“Here’s a bucket in case you get sick,” Kolesov shouts through the noise of the engines. Then the Antonov bumps across the runway and takes off. The last homes disappear and then there is only forest, occasionally interrupted by swamp and pastures. The Gorny District is as large as the German state of Lower Saxony, but it is home to only 12,000 people.
The taiga and the forest tundra in Yakutia together comprise one-fifth of the Russian forest. They cover 256 million hectares, an area seven times the size of Germany. This makes the region one of the world’s largest CO2 sequestration areas. The fact that the forest can grow here at all is due to the permafrost soil, which in Yakutia reaches a depth of more than a kilometer. The frozen ground ensures that the little precipitation the area does get doesn’t seep away and provides the tree roots with moisture. Otherwise, the region would be much too dry for a forest.
“In terms of climate, this part of Yakutia is semi-desert,” says Alexander Fedorov of the Yakutsk Melnikov Institute for Permafrost Research. The forest, in turn, protects the soil from thawing. “The average temperature in Yakutia has risen two to three degrees in the past 50 years,” he says. This is leading to the further thawing of the top layer of soil. Homes are sinking into the ground and pastures are turning into cratered landscapes. As it rots, organic matter that was preserved in the ice releases carbon dioxide or the greenhouse gas methane.
In the forest, the ground only thaws to an average depth of one meter, says Fedorov, and the changes are taking place much more slowly. The question is what happens when the protective layer fades?
A fine line of smoke shows where the fire is eating its way through the Siberian taiga. On one side, the forest is green. On the other, it is black or yellow, depending on whether the fire has burned the trees or only yellowed the tops.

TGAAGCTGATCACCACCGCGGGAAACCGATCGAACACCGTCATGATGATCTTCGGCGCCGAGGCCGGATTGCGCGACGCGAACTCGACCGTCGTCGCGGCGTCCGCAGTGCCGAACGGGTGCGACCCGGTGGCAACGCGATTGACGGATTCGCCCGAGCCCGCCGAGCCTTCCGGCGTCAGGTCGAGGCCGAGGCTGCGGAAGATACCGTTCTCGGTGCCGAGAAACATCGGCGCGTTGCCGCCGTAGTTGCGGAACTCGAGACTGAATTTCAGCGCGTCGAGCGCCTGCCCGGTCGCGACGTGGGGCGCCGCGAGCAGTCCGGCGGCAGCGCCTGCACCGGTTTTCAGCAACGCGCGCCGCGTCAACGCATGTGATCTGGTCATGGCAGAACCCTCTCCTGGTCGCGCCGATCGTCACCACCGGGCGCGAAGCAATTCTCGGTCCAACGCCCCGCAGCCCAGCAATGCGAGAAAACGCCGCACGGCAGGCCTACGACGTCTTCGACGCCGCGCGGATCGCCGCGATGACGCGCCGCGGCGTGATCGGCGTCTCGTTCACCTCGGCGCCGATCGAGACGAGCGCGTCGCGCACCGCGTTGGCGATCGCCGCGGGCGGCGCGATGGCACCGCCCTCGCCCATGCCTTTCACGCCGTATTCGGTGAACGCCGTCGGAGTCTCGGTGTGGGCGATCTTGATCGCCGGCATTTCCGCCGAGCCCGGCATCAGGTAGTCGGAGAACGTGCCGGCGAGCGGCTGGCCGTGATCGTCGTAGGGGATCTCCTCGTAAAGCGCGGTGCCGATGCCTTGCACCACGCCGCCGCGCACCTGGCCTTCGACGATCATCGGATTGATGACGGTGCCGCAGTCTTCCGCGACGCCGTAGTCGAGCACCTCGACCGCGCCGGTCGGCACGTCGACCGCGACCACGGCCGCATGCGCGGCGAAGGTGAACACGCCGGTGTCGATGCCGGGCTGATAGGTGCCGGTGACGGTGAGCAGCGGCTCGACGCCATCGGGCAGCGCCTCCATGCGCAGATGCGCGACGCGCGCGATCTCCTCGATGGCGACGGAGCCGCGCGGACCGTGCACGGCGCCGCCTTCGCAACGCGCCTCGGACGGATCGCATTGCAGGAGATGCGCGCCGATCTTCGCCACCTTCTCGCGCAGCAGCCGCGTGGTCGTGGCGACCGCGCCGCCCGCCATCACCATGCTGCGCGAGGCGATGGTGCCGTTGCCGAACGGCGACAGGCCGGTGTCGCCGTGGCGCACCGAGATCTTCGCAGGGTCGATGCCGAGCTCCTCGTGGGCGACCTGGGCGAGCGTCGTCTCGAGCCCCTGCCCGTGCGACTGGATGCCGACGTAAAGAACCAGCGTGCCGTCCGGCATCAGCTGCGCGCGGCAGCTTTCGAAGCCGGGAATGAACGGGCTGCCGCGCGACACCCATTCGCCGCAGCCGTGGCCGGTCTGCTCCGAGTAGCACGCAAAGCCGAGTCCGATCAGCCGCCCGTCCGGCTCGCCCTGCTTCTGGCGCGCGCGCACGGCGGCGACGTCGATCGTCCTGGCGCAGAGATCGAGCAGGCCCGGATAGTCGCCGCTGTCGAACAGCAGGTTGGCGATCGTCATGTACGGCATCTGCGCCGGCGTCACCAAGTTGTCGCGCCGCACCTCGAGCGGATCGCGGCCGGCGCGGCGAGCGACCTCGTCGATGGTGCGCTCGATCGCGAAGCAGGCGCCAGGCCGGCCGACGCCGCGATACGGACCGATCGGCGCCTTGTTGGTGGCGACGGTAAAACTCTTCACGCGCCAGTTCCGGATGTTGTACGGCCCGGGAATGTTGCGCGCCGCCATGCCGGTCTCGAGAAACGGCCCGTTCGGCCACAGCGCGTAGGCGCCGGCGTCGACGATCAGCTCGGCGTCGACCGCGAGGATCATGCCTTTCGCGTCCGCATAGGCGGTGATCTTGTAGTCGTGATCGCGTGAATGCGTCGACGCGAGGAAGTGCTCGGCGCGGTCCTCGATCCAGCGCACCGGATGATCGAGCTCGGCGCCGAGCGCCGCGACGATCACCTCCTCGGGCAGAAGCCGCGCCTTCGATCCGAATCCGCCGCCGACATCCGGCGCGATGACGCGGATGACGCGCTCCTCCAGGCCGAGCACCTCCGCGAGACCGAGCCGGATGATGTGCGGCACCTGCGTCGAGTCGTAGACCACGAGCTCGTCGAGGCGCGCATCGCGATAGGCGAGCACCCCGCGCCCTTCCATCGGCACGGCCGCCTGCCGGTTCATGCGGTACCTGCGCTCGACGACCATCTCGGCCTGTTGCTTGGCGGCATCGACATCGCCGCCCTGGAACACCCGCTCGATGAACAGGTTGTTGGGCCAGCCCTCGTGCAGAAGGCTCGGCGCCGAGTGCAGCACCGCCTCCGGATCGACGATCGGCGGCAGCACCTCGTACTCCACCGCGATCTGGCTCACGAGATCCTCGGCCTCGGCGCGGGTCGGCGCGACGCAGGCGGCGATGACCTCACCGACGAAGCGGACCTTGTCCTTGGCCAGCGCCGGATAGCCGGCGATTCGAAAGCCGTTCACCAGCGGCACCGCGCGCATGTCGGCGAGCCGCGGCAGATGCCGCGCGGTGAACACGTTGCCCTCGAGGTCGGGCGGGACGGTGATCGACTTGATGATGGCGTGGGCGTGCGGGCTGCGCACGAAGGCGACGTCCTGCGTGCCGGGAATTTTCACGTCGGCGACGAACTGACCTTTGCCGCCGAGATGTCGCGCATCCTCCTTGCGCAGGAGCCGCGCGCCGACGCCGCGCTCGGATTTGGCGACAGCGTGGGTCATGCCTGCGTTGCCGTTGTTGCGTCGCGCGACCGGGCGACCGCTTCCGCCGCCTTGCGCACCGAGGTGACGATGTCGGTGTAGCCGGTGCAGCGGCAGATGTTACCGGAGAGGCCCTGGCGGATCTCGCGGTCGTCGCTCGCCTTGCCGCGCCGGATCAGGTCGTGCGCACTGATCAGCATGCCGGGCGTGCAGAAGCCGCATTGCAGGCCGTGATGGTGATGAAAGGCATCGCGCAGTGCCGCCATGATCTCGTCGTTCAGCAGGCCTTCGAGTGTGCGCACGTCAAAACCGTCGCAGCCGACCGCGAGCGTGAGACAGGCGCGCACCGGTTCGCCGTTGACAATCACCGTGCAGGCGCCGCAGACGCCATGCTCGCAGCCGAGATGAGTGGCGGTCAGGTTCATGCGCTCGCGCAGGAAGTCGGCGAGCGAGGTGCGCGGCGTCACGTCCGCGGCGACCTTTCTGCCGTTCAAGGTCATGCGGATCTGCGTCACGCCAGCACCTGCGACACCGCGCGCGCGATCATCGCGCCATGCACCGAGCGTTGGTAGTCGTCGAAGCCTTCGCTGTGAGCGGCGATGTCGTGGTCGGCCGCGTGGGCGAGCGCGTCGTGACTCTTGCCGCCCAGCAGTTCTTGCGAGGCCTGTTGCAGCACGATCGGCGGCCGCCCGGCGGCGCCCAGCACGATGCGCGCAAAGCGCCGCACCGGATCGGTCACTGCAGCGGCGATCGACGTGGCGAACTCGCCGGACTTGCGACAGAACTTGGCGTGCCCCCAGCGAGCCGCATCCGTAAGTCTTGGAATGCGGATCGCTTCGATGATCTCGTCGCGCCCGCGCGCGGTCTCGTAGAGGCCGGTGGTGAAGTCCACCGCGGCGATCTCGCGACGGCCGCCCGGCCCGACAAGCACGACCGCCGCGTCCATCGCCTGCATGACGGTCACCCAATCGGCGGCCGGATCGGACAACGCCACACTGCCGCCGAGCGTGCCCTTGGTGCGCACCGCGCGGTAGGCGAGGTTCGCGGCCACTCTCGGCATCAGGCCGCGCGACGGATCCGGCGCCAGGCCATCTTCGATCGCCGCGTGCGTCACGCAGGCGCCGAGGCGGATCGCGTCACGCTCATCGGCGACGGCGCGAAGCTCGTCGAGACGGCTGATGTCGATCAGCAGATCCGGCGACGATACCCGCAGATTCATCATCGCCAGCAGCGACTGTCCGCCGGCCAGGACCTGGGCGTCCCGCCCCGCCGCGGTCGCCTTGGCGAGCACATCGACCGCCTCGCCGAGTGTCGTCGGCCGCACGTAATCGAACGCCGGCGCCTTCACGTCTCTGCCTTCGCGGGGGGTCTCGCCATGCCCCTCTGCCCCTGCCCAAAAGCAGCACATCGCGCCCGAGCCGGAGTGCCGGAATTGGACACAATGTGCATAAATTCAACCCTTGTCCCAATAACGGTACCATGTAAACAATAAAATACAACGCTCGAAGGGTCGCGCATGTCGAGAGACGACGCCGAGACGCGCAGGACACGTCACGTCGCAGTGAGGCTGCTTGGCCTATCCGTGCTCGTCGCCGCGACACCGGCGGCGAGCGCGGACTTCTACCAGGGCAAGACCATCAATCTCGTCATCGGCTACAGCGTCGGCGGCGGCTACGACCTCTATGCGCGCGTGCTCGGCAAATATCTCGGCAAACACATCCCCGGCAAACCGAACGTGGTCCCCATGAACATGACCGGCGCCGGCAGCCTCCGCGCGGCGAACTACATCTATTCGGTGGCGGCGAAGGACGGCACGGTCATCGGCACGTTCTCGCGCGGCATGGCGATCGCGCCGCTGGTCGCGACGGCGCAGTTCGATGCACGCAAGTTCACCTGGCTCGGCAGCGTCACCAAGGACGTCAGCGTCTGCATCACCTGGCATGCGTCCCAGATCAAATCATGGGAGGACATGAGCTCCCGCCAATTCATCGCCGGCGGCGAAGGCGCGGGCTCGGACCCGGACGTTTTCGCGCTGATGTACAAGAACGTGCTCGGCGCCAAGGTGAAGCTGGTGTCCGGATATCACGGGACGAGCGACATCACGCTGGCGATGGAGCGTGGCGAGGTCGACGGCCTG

Stooped on his knees, Kolesov holds printed maps of the fires known so far, each with a consecutive number. Dashed red circles around the few villages and farms show where a fire is closer than five kilometers to human settlements. Those are the only fires that are fought at all – or “attended to,” as Kolesov and his colleagues like to say. Most of Yakutia is what is called a control zone. Fires there are left to burn, and the firefighters’ activities are limited to monitoring them. In fact, fires in northern coniferous forests are actually necessary from time to time to re-expose the forest floor. “But not on this scale,” of course, Kolesov says. Half of all forests areas in Russia are classified as “control zones.”
Fire No. 52
Fire No. 52 is a threat to the village of Yert. A dry thunderstorm ignited it together with other fires in the district, says Kolesov. Thick smoke rises from the forest, but it is coming mostly from the controlled fires Kolesov’s men have set on the ground. Freshly dug fire trenches can be seen as the plane makes steeper and steeper turns, the only way to see the ground from the cockpit of the Antonov. Then Kolesov folds up his map and tosses it in a bright yellow bag to the firefighters camped in a clearing below.
In Yakutia, many doubt Governor Nikolaev’s belief that the new fires can be clearly attributed to climate change. After all, Kolesov argues, climate change ultimately describes a slow trend and not the recent heat waves.
Still, it is a step forward for Russia that the consequences of global warming are no longer only discussed in science, but also in politics. The country’s leader has long downplayed climate change and denied that it is man-made. As recently as October 2018, Vladimir Putin speculated at an energy forum that the cause of global warming was “invisible changes in the galaxy – and we don’t even understand what is happening. Man-made emissions probably also have an impact, but many specialists believe it is insignificant.”
For three years, Russia procrastinated until it became one of the last countries to ratify the Paris climate agreement in the fall of 2019. By 2030, greenhouse gas emissions in Russia are to be limited to 70 percent of 1990 levels.